Tapestries and grails: CEMERS resumes its annual field trip to the Met
Seeing a piece of art in a glossy illustration or projected on a screen doesn’t have the same feel as being in its physical presence.
“It’s one thing to talk about something in class, but seeing them in person is different — just seeing the brushwork, how the paint was handled and understanding the process behind certain paintings,” said Samantha Ballin, a junior majoring in English and fine arts. “On a slide, you can miss the details, especially if it’s not a good photo of the painting.”
Ballin and nearly 50 other Binghamton University students had the opportunity to deepen their understanding of art and history during the Center for Medieval and Renaissance Studies’ annual field trip to the Metropolitan Museum of Art in New York City. The Oct. 14 trip, which began in the Cloisters and included guided tours, was the first since a two-year hiatus due to the coronavirus pandemic.
Museum installations consist of more than collections of objects; they also allow students to think critically about context, and how the conditions of an object’s display shape our modern perceptions of the past, noted Assistant Professor of Art History Alexis Wang.
The Cloisters’ famous room of unicorn tapestries proved a favorite for students, said Hannah Jones, a doctoral candidate in history and CEMERS’ graduate assistant. Students saw the tapestries’ extensive details up close, from the more than 100 unique plants depicted in intricate stitchery to Christian and bridal symbolism. In another part of the Cloisters, they studied the tomb effigy of a 13th-century French knight, including his unusual sword: likely Chinese in origin, and acquired during his travels as a crusader in the Near East.
“It was really interesting to be able to learn about the art on display there while being immersed inside the kind of monastery that it would have been historically displayed in,” said Hudson Braine, a junior majoring in English with a concentration in creative writing.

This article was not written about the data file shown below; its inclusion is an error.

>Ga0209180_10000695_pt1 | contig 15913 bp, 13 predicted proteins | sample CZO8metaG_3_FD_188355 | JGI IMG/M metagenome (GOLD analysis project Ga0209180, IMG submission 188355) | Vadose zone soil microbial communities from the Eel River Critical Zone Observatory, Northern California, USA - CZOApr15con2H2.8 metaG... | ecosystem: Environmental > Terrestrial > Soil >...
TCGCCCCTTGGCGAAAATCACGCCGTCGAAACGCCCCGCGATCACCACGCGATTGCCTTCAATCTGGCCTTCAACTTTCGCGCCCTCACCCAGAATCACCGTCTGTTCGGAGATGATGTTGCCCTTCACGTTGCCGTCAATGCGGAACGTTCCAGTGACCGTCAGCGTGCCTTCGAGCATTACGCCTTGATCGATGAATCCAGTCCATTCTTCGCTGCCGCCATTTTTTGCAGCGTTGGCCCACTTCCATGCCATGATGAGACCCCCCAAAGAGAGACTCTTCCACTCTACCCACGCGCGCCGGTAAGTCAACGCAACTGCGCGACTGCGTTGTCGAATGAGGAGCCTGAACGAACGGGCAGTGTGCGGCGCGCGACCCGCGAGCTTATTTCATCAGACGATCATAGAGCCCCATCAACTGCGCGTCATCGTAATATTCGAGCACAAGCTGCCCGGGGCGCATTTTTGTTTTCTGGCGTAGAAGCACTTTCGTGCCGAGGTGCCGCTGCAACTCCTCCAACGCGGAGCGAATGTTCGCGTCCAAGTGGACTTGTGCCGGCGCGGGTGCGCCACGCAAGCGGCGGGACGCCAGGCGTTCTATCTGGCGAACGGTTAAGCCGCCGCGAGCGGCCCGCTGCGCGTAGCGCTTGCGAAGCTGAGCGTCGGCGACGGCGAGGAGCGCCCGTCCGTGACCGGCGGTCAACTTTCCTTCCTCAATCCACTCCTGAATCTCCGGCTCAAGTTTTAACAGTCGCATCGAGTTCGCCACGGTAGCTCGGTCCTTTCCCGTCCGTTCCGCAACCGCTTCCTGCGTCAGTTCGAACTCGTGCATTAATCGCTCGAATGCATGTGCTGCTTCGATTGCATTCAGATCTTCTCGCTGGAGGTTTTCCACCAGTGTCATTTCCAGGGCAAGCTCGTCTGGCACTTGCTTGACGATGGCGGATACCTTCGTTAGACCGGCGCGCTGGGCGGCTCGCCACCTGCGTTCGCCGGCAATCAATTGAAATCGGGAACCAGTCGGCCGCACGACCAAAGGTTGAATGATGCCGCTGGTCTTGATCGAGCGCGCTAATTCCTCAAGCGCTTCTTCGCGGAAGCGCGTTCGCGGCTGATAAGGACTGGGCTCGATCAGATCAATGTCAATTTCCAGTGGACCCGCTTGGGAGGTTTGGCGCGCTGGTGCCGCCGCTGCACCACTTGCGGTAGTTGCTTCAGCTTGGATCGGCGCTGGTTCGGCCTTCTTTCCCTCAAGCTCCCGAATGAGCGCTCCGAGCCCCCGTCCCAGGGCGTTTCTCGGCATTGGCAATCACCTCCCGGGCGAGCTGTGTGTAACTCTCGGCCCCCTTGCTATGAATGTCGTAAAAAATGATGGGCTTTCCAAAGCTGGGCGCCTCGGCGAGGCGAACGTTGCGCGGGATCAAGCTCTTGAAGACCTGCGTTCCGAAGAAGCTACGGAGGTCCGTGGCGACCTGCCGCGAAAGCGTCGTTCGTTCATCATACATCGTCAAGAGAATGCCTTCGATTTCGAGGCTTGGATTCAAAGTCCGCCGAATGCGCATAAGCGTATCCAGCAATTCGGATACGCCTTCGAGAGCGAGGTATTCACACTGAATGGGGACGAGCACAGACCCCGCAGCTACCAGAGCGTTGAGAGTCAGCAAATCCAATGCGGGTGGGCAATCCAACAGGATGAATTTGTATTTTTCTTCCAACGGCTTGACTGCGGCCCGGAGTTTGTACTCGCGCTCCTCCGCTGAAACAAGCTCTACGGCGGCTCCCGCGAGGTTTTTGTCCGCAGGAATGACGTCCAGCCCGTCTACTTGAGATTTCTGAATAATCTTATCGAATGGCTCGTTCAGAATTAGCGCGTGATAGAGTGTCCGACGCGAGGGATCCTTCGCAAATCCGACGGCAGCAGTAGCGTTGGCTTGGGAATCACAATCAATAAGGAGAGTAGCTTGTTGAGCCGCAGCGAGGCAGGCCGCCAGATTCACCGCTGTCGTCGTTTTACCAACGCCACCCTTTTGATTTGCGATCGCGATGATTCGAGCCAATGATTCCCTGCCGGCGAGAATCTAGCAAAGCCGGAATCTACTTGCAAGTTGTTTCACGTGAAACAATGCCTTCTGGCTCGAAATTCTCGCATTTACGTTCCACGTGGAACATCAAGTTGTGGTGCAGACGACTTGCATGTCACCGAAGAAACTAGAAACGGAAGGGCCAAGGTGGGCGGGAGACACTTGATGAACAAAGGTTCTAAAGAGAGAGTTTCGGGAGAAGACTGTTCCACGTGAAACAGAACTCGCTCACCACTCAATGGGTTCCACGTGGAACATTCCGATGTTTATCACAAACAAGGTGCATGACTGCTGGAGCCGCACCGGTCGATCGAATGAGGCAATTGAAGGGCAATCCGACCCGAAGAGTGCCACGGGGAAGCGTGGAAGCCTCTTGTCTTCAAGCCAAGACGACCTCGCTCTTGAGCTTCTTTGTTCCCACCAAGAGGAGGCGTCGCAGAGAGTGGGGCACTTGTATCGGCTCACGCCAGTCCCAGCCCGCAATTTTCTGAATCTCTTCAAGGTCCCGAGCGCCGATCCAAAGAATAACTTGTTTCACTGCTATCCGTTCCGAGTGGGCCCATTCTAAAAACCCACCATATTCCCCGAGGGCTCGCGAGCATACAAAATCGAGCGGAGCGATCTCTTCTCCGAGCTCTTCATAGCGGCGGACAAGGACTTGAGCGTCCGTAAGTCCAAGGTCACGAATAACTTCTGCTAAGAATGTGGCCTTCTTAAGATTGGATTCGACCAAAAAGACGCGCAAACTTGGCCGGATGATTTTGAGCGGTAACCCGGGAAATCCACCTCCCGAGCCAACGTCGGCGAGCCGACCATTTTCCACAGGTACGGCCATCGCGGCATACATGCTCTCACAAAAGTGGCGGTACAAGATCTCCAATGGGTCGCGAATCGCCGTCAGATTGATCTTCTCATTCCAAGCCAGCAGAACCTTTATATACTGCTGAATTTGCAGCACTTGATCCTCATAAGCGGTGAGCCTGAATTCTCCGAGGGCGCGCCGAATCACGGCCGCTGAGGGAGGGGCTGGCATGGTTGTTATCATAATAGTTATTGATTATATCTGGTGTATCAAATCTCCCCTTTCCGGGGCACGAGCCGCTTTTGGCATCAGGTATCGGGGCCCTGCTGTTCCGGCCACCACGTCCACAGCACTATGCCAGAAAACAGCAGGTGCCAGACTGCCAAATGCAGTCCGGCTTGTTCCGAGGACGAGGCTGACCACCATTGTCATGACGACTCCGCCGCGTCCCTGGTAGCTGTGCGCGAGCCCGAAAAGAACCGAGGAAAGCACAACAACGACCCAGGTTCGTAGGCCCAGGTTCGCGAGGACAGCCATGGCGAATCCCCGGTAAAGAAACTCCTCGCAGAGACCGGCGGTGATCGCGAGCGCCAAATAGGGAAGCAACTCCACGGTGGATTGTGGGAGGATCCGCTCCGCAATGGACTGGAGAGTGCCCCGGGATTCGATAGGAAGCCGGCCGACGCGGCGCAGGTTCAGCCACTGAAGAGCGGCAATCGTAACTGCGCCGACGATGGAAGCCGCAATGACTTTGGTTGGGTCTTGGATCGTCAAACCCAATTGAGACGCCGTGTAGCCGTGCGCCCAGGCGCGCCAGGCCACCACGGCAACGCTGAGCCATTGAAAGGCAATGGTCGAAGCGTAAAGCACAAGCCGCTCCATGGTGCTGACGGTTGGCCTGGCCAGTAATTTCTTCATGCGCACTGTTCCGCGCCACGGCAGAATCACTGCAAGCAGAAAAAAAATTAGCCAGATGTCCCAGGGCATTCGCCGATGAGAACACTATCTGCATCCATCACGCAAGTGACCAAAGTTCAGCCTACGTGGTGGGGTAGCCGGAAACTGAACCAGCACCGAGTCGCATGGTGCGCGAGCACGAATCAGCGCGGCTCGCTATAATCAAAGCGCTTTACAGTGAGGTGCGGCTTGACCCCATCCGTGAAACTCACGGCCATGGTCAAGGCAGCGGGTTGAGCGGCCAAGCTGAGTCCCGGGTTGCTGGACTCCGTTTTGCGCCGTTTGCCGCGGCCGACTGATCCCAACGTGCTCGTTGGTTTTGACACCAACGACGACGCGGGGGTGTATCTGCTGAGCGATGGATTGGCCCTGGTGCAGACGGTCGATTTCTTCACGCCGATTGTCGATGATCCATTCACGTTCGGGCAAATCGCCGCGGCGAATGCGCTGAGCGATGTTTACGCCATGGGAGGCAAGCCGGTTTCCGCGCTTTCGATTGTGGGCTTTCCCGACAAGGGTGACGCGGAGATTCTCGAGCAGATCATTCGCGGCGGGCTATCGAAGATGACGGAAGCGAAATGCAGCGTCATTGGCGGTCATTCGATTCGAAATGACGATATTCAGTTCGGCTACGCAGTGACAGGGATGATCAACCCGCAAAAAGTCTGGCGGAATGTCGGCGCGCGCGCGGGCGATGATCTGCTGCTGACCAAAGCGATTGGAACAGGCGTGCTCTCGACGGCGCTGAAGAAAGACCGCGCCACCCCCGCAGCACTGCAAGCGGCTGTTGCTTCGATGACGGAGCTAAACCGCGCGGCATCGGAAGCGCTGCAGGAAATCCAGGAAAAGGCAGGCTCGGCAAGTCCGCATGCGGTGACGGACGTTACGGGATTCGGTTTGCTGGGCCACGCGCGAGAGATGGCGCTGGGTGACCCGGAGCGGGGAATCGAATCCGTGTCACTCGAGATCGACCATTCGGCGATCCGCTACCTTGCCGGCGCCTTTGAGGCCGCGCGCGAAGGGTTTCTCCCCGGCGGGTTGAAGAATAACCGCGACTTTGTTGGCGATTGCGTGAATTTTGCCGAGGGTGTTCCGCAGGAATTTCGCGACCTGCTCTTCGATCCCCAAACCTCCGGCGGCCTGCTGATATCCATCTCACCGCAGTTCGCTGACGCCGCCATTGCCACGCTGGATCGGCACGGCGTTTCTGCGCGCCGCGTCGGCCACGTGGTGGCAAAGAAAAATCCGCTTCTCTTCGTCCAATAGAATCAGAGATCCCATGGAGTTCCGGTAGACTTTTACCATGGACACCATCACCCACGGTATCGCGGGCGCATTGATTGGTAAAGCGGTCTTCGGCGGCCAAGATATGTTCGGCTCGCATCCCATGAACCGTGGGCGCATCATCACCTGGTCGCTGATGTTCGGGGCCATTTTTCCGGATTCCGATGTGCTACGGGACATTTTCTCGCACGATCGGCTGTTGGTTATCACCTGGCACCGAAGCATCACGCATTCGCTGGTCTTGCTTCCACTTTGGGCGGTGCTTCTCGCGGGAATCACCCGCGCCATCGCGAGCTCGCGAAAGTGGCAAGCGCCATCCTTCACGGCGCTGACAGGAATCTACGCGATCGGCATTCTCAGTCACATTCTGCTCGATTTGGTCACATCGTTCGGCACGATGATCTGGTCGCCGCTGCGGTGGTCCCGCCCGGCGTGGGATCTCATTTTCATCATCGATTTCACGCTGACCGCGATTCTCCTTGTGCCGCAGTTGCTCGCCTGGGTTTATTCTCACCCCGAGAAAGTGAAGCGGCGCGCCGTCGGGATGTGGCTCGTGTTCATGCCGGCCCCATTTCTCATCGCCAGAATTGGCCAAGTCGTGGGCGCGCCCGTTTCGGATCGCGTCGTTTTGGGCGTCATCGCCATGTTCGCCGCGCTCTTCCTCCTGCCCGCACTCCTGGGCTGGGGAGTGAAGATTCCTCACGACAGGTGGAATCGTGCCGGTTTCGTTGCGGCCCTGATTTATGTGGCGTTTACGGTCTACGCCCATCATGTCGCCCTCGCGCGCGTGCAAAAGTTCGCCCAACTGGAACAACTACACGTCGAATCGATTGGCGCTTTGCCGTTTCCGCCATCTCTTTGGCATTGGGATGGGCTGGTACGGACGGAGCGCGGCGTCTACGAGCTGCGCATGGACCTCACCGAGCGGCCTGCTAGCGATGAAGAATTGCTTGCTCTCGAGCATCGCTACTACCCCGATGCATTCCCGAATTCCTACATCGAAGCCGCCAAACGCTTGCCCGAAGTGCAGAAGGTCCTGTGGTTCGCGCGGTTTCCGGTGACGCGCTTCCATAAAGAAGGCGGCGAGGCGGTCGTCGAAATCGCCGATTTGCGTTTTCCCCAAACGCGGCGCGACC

This year, the Met proper offered a special treat: a brand-new exhibit on the Tudors, the royal dynasty that ruled England from 1485 to 1603. The emphasis is on the splendor of the Tudor court and the exhibit features a wide array of objects, from opulent tableware to tapestries, jewelry and English-language Bibles.
In his class on British painting, Professor of English, Art History and Theatre Andrew Walkling had lectured on several items that were featured in the Tudor exhibit, Ballin noted. That included the famous “rainbow portrait” of Queen Elizabeth I, along with miniature paintings only a few inches tall; they looked far different in person.
“England was not, as some thought, a cultural backwater; there were a lot of cutting-edge artists coming to England and doing cutting-edge work,” explained Walkling, who led a tour of the exhibit.
In fact, the tour consisted of more than Binghamton students; members of the public also tagged along to learn from Walkling’s expertise.
Classroom slides tend to erase perspective; a four-foot-tall painting appears the same size as a miniature portrait — objects that played different cultural roles in the Tudor court, Walkling observed. While students have the opportunity to work with historical objects in the Binghamton University Art Museum’s collection, they don’t often have the chance to get up close and personal with, say, an ornate sixth-century chalice that was once assumed to be the literal Holy Grail.
That would be the so-called Antioch chalice, an ornate, Byzantine-era gilded cup that one of Wang’s students is studying in class. The student, whose project focuses on the sixth-century gold trade, saw the cup firsthand at the Met, Wang said. Her students are currently working on a mapping assignment, in which they track the movements of an object across space and time, starting from the moment of its production.
“The assignment is meant to help students engage with the interconnectedness of the medieval Mediterranean, and to help them appreciate how meaning and artistic production were shaped by the constant movement of people, objects and ideas,” she said.
“CEMERS is a treasure in that it supports students going on these trips to learn about the past from real objects,” Walkling said.